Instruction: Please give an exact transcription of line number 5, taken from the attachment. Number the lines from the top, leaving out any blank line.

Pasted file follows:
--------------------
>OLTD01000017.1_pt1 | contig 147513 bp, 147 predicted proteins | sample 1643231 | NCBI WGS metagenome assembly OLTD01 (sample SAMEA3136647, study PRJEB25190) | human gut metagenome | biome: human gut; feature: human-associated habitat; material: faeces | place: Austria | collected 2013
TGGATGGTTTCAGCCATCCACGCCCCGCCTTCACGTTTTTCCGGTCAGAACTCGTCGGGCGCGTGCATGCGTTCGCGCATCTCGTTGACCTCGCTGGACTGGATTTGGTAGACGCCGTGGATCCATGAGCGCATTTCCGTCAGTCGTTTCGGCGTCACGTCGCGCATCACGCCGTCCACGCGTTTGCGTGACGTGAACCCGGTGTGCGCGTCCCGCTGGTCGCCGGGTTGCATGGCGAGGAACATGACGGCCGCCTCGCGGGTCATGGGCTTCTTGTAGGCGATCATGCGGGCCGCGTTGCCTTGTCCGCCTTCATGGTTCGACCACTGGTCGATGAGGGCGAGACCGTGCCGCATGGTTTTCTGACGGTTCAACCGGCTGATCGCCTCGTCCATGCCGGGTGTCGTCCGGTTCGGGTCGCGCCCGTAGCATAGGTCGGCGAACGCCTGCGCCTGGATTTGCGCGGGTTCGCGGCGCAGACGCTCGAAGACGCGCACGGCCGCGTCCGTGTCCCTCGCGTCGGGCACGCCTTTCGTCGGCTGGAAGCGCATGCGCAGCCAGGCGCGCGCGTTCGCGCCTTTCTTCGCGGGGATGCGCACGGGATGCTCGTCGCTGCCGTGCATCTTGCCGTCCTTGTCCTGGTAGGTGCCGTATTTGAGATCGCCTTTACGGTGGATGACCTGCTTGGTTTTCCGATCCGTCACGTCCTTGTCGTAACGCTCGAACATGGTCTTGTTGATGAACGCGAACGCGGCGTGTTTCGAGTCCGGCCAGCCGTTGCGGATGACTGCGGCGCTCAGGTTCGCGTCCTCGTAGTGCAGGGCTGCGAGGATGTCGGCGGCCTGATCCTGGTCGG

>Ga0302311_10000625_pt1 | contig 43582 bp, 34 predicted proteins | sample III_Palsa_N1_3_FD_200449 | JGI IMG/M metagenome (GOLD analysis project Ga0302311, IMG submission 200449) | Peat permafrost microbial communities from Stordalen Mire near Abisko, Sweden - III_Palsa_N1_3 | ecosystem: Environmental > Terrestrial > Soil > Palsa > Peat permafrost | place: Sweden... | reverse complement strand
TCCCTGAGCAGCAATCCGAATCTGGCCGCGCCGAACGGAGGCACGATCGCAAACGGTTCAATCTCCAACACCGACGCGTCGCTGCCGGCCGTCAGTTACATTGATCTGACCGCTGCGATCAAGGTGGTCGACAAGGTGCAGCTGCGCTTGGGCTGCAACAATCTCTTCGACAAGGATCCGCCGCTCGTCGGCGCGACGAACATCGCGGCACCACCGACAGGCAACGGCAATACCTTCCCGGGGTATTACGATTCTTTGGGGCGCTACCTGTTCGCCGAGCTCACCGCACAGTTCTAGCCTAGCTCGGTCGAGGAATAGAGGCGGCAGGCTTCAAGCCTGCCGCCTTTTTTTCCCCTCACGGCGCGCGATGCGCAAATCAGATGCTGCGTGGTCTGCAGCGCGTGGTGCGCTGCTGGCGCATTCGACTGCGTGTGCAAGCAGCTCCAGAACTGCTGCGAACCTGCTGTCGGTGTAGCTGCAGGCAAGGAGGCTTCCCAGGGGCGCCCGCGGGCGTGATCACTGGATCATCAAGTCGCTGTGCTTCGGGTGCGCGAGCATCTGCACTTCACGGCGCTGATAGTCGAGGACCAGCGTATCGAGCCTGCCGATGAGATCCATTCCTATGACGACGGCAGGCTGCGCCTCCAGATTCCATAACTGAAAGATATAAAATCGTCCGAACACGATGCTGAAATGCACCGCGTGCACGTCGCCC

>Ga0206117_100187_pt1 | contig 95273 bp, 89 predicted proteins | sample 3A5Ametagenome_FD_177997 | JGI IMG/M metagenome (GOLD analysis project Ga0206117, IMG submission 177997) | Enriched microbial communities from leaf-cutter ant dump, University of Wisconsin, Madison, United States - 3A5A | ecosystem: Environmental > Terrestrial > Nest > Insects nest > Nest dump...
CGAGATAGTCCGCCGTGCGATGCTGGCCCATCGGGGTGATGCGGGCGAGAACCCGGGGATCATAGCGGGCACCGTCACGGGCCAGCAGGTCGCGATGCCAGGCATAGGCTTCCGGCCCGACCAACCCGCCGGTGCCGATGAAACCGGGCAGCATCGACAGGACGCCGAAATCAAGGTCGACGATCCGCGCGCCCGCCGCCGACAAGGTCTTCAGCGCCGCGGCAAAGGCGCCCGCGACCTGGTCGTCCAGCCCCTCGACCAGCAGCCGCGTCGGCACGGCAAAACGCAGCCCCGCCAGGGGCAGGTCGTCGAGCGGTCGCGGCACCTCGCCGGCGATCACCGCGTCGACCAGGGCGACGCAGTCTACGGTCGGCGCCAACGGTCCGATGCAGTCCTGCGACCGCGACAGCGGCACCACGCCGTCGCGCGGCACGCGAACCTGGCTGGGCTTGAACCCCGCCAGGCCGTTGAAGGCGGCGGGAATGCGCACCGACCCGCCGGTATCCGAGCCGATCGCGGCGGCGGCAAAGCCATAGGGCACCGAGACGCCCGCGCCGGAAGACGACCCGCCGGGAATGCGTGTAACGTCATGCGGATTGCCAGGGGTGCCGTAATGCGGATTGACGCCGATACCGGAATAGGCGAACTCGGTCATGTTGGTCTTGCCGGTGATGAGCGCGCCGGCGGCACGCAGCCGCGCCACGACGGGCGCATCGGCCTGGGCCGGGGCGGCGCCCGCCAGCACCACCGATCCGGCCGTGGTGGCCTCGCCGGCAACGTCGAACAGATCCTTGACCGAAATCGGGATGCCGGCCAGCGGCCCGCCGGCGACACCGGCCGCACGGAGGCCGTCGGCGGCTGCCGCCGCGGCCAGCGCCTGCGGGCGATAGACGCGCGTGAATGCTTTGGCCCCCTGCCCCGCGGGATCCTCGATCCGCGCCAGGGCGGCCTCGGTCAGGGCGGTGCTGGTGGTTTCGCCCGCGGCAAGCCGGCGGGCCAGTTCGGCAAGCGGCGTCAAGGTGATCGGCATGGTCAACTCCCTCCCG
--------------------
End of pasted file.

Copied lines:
>Ga0206117_100187_pt1 | contig 95273 bp, 89 predicted proteins | sample 3A5Ametagenome_FD_177997 | JGI IMG/M metagenome (GOLD analysis project Ga0206117, IMG submission 177997) | Enriched microbial communities from leaf-cutter ant dump, University of Wisconsin, Madison, United States - 3A5A | ecosystem: Environmental > Terrestrial > Nest > Insects nest > Nest dump...